The Facts Come Out
So Lola was telling the truth. But, she wasn’t telling the whole truth. Lola had told me the people in her prison were German soldiers. And yes, twenty of them were German soldiers, men who worked as painters, carpenters, and such. But there were a thousand other prisoners there, and they were German civilians: German men, German women, German children.
One prisoner was a fourteen-year-old boy. He had been out in Gleiwitz wearing his boy scout pants. A man cried out, “You’re wearing black pants! You’re a fascist!,” and he chased the boy and tackled him at the Church of Saint Peter and Paul, and then took him to Lola’s prison. Now, the boy was completely innocent. So were most of the people in Lola’s prison. They weren’t Gestapo. They weren’t SS. They weren’t even Nazis. Out of a thousand prisoners, just twenty were ever even accused of it.
But the Germans in Lola’s prison were slapped and whipped. And I’m so sorry to have to say it, but they were also tortured. The boy scout: the guards poured gasoline on his curly black hair and set it on fire. The boy went insane. The men: they were beaten with a Totschläger, a “beater-to-death.” It’s a long steel spring with a big lead ball at the end. You use it like a racketball racket. Your arm, your wrist, the spring: they deliver a triple hit to a German’s face.
Lola didn’t tell me, but the Germans in her prison were dying. I found their death certificates in Gleiwitz city hall. One of Lola’s guards told me, “Yeah, the Germans would die.” He told me, “I’d put the bodies in a horse-drawn cart. I’d cover them with potato peels so no one would see. I’d ride to the outskirts and, after I threw the potato peels out, I’d take the Germans to the Catholic cemetery. To the mass grave.”
We all know about Auschwitz. But I have to tell you, the Germans in Lola’s prison were worse off than Lola had been at Auschwitz. Lola at Auschwitz wasn’t locked in a room night and day. She wasn’t tortured night after night. She herself told me: “Thank God, nobody tried to rape us. The Germans weren’t allowed to.” But all of that happened to German girls at Lola’s prison in Gleiwitz.
One woman I talked with wasn’t even German. She was Polish. In 1945 she was twenty years old: a tall, blonde, beautiful medical student. The guards at Lola’s prison pulled off her clothes and told her, “Let’s do it!” They beat her and beat her, night after night, until she was black and blue. One morning, she came back to her cell and fell on the floor, sobbing. Her cellmate asked her, “What, what is that blue thing you’re wearing? Oh, oh, it’s your skin.”
And ten feet away was Lola’s office. Lola in her brass, braid, and stars. I once asked her, “Lola, where did you get that uniform?,” and Lola said, “Well, the Russians must’ve given it to me.” That wasn’t the whole truth either.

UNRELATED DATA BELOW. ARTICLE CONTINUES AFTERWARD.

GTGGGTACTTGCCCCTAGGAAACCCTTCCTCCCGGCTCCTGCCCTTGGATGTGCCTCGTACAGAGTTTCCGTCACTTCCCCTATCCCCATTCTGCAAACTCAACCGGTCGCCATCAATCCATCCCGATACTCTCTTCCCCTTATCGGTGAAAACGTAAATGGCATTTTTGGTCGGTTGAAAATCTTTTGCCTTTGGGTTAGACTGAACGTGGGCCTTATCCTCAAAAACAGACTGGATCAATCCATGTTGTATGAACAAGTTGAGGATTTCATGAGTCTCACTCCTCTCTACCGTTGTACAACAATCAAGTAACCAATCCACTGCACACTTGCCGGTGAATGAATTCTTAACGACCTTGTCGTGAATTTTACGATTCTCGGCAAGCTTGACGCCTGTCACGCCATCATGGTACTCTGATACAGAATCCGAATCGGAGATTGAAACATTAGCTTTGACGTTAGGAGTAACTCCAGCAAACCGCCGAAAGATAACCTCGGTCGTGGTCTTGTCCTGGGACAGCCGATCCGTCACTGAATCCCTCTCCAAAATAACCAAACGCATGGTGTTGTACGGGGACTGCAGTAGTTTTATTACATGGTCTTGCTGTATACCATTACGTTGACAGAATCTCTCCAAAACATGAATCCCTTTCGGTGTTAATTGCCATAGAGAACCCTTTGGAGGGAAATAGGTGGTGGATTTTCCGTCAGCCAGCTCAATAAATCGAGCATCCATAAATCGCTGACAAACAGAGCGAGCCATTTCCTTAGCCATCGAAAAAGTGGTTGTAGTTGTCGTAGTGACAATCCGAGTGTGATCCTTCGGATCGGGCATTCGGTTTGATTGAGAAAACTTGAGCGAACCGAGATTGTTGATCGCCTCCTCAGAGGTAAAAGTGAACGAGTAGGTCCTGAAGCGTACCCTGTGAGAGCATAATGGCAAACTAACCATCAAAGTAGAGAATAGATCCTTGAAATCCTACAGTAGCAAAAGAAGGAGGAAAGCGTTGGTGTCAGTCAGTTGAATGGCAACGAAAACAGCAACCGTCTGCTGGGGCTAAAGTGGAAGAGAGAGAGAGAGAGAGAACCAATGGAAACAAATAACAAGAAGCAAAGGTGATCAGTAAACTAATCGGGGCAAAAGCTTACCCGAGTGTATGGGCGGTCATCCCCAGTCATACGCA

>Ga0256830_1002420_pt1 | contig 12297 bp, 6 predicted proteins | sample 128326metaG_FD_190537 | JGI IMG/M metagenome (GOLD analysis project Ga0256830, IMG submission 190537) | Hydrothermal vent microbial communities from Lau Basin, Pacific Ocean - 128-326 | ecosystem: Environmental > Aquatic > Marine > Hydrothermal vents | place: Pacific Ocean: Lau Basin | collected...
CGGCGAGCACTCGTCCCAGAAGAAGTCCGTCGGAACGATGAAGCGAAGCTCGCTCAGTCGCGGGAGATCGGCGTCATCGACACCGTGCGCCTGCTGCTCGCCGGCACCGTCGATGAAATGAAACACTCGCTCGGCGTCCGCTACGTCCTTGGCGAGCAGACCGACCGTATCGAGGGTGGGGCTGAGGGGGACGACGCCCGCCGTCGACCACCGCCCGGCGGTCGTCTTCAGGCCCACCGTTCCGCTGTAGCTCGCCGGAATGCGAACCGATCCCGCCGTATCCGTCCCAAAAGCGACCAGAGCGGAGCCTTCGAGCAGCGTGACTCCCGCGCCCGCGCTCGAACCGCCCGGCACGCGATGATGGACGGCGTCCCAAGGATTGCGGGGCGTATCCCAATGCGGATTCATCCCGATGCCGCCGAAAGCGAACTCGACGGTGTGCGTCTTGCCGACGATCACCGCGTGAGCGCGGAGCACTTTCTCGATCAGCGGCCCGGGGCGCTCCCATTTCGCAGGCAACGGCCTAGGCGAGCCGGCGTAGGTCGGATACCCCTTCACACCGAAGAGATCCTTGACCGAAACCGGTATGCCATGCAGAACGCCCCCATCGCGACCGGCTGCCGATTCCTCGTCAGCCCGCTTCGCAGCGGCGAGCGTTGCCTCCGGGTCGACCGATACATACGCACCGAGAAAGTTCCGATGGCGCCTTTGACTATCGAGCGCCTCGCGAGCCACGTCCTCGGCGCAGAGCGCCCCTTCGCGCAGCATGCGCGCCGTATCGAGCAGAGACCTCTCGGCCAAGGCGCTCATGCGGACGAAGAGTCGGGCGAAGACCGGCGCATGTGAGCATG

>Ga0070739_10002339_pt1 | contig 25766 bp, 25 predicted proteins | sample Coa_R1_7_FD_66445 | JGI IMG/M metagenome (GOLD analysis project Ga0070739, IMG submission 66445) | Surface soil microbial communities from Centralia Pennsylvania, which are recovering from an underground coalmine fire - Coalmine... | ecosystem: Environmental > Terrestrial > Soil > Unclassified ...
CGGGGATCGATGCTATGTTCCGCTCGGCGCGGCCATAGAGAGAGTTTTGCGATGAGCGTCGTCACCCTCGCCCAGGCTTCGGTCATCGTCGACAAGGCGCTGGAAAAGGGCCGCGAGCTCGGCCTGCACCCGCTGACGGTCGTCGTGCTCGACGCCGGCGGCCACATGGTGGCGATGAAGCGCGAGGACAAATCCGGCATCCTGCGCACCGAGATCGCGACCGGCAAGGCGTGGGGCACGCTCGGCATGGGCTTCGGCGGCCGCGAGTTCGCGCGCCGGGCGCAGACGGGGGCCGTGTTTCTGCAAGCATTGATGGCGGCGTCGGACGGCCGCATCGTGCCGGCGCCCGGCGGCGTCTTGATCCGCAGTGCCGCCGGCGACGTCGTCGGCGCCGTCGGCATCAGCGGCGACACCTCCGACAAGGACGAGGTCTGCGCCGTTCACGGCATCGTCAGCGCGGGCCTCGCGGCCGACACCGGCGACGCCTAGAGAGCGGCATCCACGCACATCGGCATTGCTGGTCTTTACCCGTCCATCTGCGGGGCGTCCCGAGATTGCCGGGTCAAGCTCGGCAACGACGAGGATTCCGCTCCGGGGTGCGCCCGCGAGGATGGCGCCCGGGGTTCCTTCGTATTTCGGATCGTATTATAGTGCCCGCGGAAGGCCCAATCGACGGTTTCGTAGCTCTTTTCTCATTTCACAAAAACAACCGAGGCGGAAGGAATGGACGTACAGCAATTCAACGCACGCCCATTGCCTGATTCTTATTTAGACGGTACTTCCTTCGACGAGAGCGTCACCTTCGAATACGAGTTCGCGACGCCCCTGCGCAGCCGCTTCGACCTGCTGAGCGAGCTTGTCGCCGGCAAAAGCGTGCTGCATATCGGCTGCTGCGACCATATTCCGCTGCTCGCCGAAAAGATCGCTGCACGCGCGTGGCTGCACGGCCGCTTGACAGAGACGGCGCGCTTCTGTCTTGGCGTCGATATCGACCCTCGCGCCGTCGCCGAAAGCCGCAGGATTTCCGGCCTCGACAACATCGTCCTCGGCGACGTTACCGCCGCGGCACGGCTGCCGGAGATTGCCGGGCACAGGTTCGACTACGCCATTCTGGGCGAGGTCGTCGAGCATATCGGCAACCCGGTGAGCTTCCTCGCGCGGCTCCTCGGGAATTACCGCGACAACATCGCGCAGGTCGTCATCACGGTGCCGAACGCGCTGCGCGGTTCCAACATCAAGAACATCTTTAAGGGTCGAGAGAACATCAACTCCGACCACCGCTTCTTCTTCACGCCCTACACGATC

Lola was in the Polish secret police. Its name was the Office of State Security, in Polish the Urzad Bezpieczenstwa Publicznego. The Germans called it the Polish Gestapo. One of its missions was to round up Nazi suspects. But for all practical purposes, if you were a German, you were a Nazi suspect. So the mission was to round up Germans, imprison them, interrogate them, and if they confess, prosecute them.
In the Office of State Security, the lower ranks were Polish Catholics, but most of the leaders were Polish Jews. The chief of the Office in Warsaw was a Jew. (When I was in Poland he wasn’t alive, but I met some of his family.) The department directors, all or almost all of them, were Jews.
In Silesia, the province where Lola was commandant, the director of the Office of State Security was a Jew. I met him in Copenhagen, a little bald-headed man. The director of prisons was also a Jew. I met his whole family in Tel Aviv. The secretary of state security was a Jew. I met him time and again at his home in New Jersey. And in the Office of State Security in Silesia in February 1945, of the officers — not the enlisted men, not the guards, but the lieutenants, captains and such — one-fourth were Catholics, and three-fourths were Jews.
I interviewed twenty-four of them. And I learned that the Office of State Security ran 227 prisons for German civilians like Lola’s. It also ran 1,255 concentration camps, and I interviewed four of the commandants. They were also Jews. One was Lola’s boy friend, a man who’d lost in the Holocaust his mother, his father, all his brothers (he had no sisters), all his uncles and aunts, and all but one of his cousins. I hope that, like me, you can all have compassion for Solomon Morel.
But one night in February, 1945, Solomon went to his concentration camp in the city of Swietochlowice. He went into the Germans’ barracks, and said, “My name is Captain Morel. I am a Jew. I was at Auschwitz. I swore I would take revenge on you Nazis.” They weren’t Nazis, but Solomon said, “Now! Everyone! Sing the Horst Wessel song!” That was a Nazi anthem. No one wanted to sing it. One boy, fourteen years old, didn’t even know it.